Friday, February 24, 2012

A Series of Unexpected Beery Events

As much as I love beer, I'm not much of a beer "pursuer." Michael Jackson travelled to the end of the earth to find great beer, and that dedication earned him the nickname the Beer Hunter. I fall on the opposite end of the spectrum. While I might be as enthusiastic about beer as the good Mr. Jackson, I most often take the path of least resistance. In fact, I'm downright lazy. That's not to say I don't, occasionally, look for specific beer, I just don't look very hard. Saratoga Beer Week starts this upcoming weekend in Saratoga Springs. Honestly, I can't be bothered to go. Sure, I like beer fests, but they always seem like a hassle. I prefer to have beer just, well, just happen. But every once in a while the beery gods smile down on me, and this past Monday was one of those whiles.

Thank you Brattleboro Co-op.
Due to the President's Day holiday, I had the day-off, as did Amy, and we thought we'd take a day trip to Vermont. Just the two of us. We weren't looking for a romantic getaway, but more of a quiet car trip that didn't involve toy monster trucks and Barbie. We packed up the kids the night before and dropped them off at Grandma and Grandpa's house—slowing down just enough, so the kids could roll out without having to stop—and we were on our way.

Brattleboro was our ultimate destination, neither of us had been there, and the drive along Vermont's Route 9, through The Green Mountain National Park, is a pretty one. The trip out was pleasant, with the sun shining brightly through bear trees. The CR-V rolled along the winding road, following rocky streams that showed more river stone than water. We arrived in Brattleboro around 10:30 and proceeded to meander through the little city's downtown area. We trolled the antique shops, bookstores and outdoor outfitters, sipping coffee while the wind bit at our cheeks between stores. We were directed to Kipling's* on Elliot Street for lunch. Kipling's is a little pub that serves not only fantastic food, but great craft beer. Unexpected beery event one took place here. The chili cheese burger called to me, as did a malty Red Ale. Lyndonville, in Vermont's Northeast Kingdom (aka the Northern northeast part of Vermont) is home to Trout River Brewery, makers of Rainbow Red. Not only had I never had any of Trout River's beer, I've never even heard of them, and there's nothing like coming across a new beer to put a smile on my face. The sweet and fruity Red Ale was the perfect match to the beefy burger topped with gooey cheese and spicy chili. There was one, odd bit about Kipling's—It was right next door to McNeil's Brewery (which doesn't open until 4pm), but they didn't sell any McNeil's stuff. The bartender was more than happy to send us in the right direction as to where to acquire a bottle or two of McNeil's brew—and we walked, unknowingly, into unexpected beery event number twos' waiting arms.

Brattleboro has an edge to it, a hipster-enviro-stick it to the man, kind of vibe. What kind of happening place, like that, doesn't have a food co-op? I expected the Brattleboro Food Cooperative to have beer, but not the beer they had. They had the big, 22 oz bombers of McNeil's—in all their flavors, and I grabbed a bottle of Champ Ale and one of their Oatmeal Stout. But, of course they're going to have McNeil's, they're the home town brew. They also had an amazing selection of, not only Vermont craft beer, but craft beer from all over the country—everything from North Coast's Old Rasputin to, just about everything, Berkshire Brewing Company makes. I grabbed a six of Founders Dirty Bastard Scotch Ale and Green Flash West Coast IPA (both unavailable in New York) to go along with the McNeil's, and out the door we went.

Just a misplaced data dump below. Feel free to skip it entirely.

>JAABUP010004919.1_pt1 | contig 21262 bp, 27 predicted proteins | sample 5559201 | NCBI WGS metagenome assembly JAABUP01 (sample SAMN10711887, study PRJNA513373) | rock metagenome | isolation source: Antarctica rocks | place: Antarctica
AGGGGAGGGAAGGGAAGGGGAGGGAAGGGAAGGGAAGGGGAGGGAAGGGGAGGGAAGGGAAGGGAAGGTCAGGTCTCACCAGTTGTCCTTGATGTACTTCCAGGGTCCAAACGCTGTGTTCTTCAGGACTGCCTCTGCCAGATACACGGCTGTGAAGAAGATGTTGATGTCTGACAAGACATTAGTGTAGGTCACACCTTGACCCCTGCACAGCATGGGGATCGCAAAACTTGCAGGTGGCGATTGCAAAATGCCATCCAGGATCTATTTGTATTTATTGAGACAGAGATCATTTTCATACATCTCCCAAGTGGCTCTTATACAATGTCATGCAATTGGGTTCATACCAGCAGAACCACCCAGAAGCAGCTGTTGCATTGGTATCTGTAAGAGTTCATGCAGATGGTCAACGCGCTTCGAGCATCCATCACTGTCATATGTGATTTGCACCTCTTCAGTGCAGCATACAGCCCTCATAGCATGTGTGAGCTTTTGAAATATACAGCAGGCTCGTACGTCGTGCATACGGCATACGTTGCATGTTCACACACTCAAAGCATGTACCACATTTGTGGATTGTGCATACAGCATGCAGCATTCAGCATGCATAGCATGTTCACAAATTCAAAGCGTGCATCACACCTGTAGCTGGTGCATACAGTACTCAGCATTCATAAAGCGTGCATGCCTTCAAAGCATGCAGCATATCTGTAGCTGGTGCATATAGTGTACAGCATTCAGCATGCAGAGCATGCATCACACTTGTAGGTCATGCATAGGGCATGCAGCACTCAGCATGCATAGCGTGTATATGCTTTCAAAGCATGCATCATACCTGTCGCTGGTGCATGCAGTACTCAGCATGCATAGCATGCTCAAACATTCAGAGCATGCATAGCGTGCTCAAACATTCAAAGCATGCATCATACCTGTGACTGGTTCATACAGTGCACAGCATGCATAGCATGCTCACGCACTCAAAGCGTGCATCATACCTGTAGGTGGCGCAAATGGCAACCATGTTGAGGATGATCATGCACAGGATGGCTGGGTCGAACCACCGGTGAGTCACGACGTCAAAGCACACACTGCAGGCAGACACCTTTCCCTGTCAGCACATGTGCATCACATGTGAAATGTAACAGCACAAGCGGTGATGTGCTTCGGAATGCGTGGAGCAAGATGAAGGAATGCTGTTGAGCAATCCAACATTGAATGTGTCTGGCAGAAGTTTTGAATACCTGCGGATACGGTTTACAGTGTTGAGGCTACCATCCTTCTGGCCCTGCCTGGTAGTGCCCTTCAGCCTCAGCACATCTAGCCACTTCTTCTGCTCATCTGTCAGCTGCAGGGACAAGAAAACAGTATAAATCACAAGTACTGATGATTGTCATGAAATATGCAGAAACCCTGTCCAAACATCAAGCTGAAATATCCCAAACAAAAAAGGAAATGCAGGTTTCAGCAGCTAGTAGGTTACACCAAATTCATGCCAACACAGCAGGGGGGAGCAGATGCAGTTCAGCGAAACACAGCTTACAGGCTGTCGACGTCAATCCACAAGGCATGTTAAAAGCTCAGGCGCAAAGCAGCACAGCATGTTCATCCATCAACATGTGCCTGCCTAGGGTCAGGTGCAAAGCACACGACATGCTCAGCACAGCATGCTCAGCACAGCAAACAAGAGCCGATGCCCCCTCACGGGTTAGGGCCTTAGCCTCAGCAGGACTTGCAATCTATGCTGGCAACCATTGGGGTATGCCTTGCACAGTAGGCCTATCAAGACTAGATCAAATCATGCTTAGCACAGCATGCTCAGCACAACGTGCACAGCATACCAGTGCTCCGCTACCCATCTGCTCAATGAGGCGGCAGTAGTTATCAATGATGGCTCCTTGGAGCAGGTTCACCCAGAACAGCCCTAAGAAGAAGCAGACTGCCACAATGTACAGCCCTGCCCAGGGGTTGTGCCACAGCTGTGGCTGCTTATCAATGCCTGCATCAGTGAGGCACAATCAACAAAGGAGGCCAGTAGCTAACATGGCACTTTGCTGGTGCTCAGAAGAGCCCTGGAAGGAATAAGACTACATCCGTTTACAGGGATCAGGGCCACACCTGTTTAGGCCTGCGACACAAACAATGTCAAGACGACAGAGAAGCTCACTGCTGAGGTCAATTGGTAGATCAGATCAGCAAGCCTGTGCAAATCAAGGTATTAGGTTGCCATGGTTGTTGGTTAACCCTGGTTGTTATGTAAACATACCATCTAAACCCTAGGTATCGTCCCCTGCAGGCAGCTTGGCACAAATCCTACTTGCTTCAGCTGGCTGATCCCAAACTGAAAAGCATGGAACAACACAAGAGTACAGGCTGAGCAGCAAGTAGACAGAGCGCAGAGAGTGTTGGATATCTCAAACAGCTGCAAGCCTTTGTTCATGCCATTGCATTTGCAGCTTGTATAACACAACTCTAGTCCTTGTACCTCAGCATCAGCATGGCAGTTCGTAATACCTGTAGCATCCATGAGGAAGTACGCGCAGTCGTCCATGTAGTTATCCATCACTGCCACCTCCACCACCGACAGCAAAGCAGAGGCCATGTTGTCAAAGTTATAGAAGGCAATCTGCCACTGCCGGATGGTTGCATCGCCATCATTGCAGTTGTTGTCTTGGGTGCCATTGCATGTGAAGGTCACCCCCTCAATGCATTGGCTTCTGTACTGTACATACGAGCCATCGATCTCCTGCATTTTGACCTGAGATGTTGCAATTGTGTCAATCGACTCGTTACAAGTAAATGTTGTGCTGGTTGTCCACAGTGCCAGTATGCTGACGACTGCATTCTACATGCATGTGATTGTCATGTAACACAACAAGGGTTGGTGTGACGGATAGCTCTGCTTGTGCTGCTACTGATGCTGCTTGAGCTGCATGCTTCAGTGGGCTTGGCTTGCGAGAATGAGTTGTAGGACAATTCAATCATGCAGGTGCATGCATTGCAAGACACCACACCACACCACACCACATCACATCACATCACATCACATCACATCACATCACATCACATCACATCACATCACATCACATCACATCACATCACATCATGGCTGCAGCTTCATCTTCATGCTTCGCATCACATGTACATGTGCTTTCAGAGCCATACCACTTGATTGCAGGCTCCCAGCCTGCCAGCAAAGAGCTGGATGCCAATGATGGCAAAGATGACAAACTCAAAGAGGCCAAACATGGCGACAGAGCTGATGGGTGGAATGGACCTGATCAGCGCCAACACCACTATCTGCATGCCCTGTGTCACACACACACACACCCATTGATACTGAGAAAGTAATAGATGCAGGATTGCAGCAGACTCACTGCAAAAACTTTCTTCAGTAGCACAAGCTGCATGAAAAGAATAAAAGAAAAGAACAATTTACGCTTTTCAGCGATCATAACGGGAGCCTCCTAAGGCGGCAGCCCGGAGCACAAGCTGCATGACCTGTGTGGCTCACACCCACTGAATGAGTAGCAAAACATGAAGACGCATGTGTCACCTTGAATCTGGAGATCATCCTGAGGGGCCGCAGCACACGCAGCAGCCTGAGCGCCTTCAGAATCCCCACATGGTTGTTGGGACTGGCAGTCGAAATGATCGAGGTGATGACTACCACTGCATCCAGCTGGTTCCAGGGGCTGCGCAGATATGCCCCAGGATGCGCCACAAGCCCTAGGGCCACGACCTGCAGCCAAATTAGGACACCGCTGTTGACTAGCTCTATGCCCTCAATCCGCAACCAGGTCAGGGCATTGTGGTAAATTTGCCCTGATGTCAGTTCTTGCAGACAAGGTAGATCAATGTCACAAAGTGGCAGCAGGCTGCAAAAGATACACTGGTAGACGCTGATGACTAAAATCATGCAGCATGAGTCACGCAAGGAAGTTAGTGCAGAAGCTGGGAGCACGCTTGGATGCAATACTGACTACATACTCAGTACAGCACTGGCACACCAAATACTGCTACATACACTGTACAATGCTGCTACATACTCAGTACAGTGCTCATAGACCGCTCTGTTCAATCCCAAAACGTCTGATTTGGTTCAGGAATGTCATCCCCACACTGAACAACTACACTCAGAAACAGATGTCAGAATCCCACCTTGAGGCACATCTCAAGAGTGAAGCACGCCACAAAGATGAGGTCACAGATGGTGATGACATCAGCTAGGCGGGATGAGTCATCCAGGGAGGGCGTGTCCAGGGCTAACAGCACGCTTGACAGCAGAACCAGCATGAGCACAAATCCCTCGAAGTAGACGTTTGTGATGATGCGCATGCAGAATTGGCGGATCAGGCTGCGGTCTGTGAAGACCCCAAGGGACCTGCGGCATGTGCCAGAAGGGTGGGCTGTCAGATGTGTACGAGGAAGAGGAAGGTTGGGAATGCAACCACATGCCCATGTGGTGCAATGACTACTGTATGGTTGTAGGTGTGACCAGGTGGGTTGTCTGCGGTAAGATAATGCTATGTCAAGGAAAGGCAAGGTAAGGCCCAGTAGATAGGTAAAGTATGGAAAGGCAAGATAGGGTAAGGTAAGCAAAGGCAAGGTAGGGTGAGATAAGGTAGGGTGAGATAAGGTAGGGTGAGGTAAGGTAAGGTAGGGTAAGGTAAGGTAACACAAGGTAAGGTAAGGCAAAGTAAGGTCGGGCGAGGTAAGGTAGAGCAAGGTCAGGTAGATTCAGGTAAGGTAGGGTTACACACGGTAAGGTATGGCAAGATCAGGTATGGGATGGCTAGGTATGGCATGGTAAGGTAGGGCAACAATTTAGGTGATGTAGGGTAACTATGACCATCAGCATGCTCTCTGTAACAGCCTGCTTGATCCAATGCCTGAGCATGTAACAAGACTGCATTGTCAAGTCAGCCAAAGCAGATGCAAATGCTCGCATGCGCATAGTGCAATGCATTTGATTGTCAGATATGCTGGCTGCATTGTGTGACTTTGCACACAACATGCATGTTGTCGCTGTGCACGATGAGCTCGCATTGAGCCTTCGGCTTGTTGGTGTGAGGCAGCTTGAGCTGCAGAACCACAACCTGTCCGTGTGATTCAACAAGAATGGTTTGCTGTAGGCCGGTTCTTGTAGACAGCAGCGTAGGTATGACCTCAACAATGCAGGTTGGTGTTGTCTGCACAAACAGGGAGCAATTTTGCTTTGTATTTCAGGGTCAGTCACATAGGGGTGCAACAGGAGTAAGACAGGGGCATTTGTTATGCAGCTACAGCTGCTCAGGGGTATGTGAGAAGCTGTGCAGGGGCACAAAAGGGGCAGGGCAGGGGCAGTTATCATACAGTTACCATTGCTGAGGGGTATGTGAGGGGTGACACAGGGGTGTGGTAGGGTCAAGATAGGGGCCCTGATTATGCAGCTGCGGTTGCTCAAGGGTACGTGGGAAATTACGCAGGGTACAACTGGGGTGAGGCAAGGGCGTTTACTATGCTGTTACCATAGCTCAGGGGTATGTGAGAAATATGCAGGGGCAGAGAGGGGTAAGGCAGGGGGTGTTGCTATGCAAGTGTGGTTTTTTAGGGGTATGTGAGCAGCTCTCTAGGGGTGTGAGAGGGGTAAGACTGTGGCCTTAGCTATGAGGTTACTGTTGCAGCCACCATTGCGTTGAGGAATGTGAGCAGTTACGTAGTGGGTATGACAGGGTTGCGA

The beautiful chaos that is the Man of Kent.
I have to disclaim that the last of the unexpected beery events was actually expected. On the way home, we stopped for dinner at the legendary pub, the Man of Kent Tavern, in Hoosick Falls, just inside the New York border. This place rates, in my mind, as one of the beeriest places in all of human civilization. The Tavern is eclectic to say the least. There's a fare amount of English pub fox-hounds-near-short-tailed-horses-ness, but there's also a crazy array of soccer jerseys, militaria, golf flags, beer paraphernalia—and anything else that could be held from a nail—dangling from the ceiling, like clothes drying in the breeze. It's almost amazing at the amount of things to look at. The Man of Kent exudes beer, it is nearly the perfect personification of what drinking beer is about. It's fun, it works at its own pace, its a little off center and it has amazing beer. The Man of Kent let me top off my day—a day spent with my wonderful wife—and nothing could have capped the day better that a crock of French onion soup, a grilled turkey and cheese sandwich and a pint of Fuller's London Pride—with a pint of Greene King's Abbot Ale for dessert.

That's how beer happens for me, and that's what I love about beer—its unexpectedness.

*Rudyard Kipling, Imperial Britain's go-to penman, built a house outside Brattleboro and lived their for a number of years, hence this pub's name

Thanks to for the pic of Man of Kent.

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